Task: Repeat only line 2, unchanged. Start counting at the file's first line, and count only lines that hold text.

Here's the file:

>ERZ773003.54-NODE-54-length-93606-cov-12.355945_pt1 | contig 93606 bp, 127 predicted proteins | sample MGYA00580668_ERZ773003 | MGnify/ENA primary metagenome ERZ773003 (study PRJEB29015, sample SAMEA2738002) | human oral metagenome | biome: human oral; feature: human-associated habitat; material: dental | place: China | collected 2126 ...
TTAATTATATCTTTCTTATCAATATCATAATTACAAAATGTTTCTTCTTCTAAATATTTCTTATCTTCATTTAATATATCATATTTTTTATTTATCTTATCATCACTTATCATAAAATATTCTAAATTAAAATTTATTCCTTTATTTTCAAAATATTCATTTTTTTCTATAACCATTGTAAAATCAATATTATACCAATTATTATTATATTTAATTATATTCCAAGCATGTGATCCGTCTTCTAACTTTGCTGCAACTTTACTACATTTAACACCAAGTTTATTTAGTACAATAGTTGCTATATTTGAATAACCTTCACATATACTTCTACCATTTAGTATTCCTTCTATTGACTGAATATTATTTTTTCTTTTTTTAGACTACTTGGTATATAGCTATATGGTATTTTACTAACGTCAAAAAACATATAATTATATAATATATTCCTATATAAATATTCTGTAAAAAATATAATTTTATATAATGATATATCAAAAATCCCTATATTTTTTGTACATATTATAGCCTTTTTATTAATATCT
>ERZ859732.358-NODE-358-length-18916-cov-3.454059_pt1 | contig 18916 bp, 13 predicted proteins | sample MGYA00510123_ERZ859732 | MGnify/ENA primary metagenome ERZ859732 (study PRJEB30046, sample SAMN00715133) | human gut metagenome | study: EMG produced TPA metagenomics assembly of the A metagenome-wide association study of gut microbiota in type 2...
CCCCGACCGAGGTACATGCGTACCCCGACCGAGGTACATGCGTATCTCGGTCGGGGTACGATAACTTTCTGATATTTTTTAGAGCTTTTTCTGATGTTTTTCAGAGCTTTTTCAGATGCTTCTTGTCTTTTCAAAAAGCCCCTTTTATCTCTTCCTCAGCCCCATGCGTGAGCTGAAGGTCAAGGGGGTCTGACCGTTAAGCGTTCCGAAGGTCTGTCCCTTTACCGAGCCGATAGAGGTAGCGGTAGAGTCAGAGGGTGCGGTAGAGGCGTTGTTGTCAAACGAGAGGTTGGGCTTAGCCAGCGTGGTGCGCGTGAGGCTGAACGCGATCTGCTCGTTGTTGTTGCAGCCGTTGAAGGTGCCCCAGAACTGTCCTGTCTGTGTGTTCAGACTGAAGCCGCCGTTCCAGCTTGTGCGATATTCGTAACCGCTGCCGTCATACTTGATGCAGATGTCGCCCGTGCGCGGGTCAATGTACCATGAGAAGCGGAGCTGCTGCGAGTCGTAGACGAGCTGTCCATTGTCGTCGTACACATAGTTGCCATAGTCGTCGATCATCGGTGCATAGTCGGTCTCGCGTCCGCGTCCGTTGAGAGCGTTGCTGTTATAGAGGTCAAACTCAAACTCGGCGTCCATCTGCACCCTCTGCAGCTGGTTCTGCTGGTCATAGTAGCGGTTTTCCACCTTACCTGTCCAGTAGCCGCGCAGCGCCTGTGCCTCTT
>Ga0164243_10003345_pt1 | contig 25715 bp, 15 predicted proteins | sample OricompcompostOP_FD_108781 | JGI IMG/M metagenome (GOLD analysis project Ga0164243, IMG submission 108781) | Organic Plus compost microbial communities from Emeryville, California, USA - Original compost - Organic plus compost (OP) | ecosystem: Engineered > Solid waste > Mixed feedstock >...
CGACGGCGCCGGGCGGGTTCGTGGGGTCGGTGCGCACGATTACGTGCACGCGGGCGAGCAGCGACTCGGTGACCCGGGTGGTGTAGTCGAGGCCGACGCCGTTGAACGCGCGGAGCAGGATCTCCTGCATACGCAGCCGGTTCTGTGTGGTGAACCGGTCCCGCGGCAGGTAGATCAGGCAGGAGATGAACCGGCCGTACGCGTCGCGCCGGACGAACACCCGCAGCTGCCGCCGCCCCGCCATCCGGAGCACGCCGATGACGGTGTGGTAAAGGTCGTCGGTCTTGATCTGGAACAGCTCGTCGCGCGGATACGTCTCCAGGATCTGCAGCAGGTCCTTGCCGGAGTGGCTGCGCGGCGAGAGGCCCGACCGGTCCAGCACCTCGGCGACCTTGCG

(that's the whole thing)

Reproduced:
TTAATTATATCTTTCTTATCAATATCATAATTACAAAATGTTTCTTCTTCTAAATATTTCTTATCTTCATTTAATATATCATATTTTTTATTTATCTTATCATCACTTATCATAAAATATTCTAAATTAAAATTTATTCCTTTATTTTCAAAATATTCATTTTTTTCTATAACCATTGTAAAATCAATATTATACCAATTATTATTATATTTAATTATATTCCAAGCATGTGATCCGTCTTCTAACTTTGCTGCAACTTTACTACATTTAACACCAAGTTTATTTAGTACAATAGTTGCTATATTTGAATAACCTTCACATATACTTCTACCATTTAGTATTCCTTCTATTGACTGAATATTATTTTTTCTTTTTTTAGACTACTTGGTATATAGCTATATGGTATTTTACTAACGTCAAAAAACATATAATTATATAATATATTCCTATATAAATATTCTGTAAAAAATATAATTTTATATAATGATATATCAAAAATCCCTATATTTTTTGTACATATTATAGCCTTTTTATTAATATCT